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Fighting is easy; leading is harder

Publication
Article
dvm360dvm360 July 2022
Volume 53
Issue 7

Leadership training, part 2 of 3

vet leadership

Flamingo Images / stock.adobe.com

Content submitted by Empowering Veterinary Teams, a dvm360® Strategic Alliance Partner

This is part 2 of a 3-part series. Read part 1, "Take your team HIGHER," here.

Too often we substitute good leadership with fighting our teams. We think yelling at or intimidating them will get them to accomplish what we want. This always makes me think of the leaders of yesterday who would yell in meetings and slam their fists on the table. It was a perverse technique and one that lingers.

The reason it continues to exist is that it often does get results. It puts employees in a place where they fear the outcomes if they don’t do exactly as they are told. As a result, individuals assume they are doing a good job leading when their metrics are showing positive outcomes. One of the many problems with this is that it is temporary. Workers can only operate in an environment of fear for so long before they hit a point of burnout.

When a veterinary team hits this point, things start to break down. Individuals stop caring whether they meet expectations because they know they will get yelled at either way. Some will start looking for new roles and take with them all the knowledge and training you have provided. You then must start over with new team members, assuming anyone even wants to join this toxic team.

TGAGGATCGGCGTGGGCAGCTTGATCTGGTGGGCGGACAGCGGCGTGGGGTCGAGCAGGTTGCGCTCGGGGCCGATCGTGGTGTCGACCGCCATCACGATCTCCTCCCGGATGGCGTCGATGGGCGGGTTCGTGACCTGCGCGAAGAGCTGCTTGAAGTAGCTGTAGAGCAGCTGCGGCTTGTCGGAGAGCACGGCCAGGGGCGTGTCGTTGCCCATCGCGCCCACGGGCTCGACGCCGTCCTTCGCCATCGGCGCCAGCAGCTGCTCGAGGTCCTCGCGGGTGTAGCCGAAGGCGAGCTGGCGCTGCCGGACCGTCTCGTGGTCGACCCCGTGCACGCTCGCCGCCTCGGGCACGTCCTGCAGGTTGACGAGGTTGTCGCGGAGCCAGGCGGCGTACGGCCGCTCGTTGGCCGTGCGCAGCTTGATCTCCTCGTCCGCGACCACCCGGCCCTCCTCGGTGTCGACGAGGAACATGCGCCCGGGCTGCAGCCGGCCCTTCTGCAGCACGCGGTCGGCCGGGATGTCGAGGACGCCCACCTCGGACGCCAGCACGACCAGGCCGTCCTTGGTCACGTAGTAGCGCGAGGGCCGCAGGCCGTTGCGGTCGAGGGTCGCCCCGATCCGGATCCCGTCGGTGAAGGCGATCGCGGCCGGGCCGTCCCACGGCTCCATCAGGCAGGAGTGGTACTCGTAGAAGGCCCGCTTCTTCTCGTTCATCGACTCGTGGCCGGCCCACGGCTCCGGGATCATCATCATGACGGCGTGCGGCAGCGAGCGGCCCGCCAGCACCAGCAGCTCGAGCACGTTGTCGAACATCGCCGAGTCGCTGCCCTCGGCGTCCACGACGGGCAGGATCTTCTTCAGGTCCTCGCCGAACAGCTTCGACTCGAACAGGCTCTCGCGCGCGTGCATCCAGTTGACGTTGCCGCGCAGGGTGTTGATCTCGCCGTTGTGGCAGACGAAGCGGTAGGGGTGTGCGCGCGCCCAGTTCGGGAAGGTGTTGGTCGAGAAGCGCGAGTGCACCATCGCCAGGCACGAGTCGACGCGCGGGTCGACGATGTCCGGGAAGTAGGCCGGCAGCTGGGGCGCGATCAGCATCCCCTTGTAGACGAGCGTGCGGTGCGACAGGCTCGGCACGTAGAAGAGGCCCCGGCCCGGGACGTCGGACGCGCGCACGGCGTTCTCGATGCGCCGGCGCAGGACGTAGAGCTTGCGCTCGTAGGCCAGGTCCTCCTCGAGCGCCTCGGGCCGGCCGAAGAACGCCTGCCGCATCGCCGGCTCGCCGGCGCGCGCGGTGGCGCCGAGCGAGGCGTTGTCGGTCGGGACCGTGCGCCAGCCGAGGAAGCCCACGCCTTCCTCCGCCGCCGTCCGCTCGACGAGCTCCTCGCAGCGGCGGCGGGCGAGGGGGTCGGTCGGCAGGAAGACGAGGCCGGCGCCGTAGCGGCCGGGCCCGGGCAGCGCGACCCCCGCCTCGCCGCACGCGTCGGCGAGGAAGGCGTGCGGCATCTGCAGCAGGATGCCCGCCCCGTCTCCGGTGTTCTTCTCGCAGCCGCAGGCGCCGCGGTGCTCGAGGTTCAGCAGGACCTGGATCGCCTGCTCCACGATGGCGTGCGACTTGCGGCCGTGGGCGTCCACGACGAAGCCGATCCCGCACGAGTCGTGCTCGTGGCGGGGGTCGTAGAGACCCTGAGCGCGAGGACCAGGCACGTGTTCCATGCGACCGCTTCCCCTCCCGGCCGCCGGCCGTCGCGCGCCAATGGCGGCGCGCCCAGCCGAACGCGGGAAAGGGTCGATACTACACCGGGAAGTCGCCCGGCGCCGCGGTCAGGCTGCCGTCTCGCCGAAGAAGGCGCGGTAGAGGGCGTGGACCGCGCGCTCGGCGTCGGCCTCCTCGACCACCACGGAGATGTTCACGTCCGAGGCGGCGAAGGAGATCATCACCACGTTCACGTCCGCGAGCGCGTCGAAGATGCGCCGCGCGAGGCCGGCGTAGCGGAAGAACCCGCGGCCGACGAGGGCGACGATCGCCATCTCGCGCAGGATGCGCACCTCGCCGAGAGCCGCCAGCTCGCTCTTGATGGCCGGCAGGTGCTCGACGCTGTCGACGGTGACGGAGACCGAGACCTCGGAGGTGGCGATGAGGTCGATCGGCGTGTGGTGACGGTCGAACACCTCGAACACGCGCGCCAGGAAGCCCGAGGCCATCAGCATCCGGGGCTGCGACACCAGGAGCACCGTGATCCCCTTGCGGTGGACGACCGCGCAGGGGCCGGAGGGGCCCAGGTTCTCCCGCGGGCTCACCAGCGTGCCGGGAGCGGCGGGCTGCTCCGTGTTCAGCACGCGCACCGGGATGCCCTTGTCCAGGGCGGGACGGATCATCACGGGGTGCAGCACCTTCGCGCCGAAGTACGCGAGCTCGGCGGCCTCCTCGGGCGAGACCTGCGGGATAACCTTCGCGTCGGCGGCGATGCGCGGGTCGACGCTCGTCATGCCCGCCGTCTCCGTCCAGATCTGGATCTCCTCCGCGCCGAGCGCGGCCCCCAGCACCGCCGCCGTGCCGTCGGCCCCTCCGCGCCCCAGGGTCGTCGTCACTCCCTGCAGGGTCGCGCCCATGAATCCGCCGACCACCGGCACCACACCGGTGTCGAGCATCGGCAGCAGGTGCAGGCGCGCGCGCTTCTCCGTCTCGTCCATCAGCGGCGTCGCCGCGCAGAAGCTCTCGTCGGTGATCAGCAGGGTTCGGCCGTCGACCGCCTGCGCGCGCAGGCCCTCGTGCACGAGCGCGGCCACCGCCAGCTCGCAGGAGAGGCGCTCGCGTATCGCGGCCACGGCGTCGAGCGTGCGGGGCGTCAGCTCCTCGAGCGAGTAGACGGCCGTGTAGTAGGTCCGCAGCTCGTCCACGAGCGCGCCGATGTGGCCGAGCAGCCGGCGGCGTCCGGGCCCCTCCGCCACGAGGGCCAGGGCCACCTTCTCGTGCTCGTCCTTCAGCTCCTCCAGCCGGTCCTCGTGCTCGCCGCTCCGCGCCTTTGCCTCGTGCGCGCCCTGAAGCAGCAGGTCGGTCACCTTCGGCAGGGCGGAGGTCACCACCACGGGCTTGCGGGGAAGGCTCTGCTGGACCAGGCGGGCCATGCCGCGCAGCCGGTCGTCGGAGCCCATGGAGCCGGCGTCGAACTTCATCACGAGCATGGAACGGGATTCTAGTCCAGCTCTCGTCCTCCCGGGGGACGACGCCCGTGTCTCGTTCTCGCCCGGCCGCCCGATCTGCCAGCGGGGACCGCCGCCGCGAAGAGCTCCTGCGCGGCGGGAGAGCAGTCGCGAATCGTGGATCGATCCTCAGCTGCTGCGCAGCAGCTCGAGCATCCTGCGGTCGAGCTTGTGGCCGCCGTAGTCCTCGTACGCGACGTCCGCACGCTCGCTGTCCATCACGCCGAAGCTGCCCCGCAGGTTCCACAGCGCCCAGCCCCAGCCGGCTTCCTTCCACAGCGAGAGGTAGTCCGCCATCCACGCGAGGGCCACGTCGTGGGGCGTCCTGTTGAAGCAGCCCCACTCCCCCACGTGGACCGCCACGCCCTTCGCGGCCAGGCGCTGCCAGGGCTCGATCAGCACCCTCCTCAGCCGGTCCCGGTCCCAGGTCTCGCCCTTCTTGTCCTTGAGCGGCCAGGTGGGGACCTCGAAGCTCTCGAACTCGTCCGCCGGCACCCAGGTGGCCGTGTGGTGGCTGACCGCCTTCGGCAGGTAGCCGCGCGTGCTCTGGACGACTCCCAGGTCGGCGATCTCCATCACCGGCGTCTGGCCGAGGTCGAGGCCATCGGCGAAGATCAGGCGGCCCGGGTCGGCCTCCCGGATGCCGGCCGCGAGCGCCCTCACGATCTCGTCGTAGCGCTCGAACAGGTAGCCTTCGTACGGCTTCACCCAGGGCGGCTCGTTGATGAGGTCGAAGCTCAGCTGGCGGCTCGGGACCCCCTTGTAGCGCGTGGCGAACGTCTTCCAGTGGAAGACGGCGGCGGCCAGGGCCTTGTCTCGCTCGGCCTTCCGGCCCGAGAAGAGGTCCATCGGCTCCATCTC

I do not think I am alone in saying that this is not what good leadership looks like. It is much easier to fight, yell, and walk away than it is to take the time and energy required to be a great leader. The best leaders I have worked for, and the leader I aspire to be, understand their teams as individuals and as a whole. A team is an entity; every time a team member changes, so does the team. You regress from the “performing” phase of team development to the “norming” phase in which disagreements and personality clashes occur as the team works toward cohesion.1 The unique learning, life, and communication dynamics of the team shape it.

This means you need to understand members of your team as the unique beings that they are. How does this team member learn the best? What is their favorite communication technique? How do they respond to stress? What is their life like at home? Do they bring other stresses to work that affect their day? How do they handle conflict? What motivates them to get a task done?

As you can imagine, this takes time and energy. The good news is there are tests and companies that can help you assess the individual and the team more quickly. You will still need to devote your energy to understanding and leveraging those results. None of these tests can answer the question of what their lives look like outside of work. Show your team you care about them by asking regular, thoughtful questions and remembering the details of their lives.

When you lead a team this way and treat them with respect, you will find yourself leading more high-performing teams. It is not a coincidence; it is your leadership. Your teams will want to work with and for you. They will want to meet metrics and goals because they value your opinion and praise. Most importantly, they will want to make the team, themselves, and their leaders successful. Invest the time in your team now, and it will pay huge dividends in the future.

Reference

  1. Tuckman's stages of group development. Wikipedia. Accessed June 13, 2022. https://en.wikipedia.org/wiki/Tuckman%27s_stages_of_group_development
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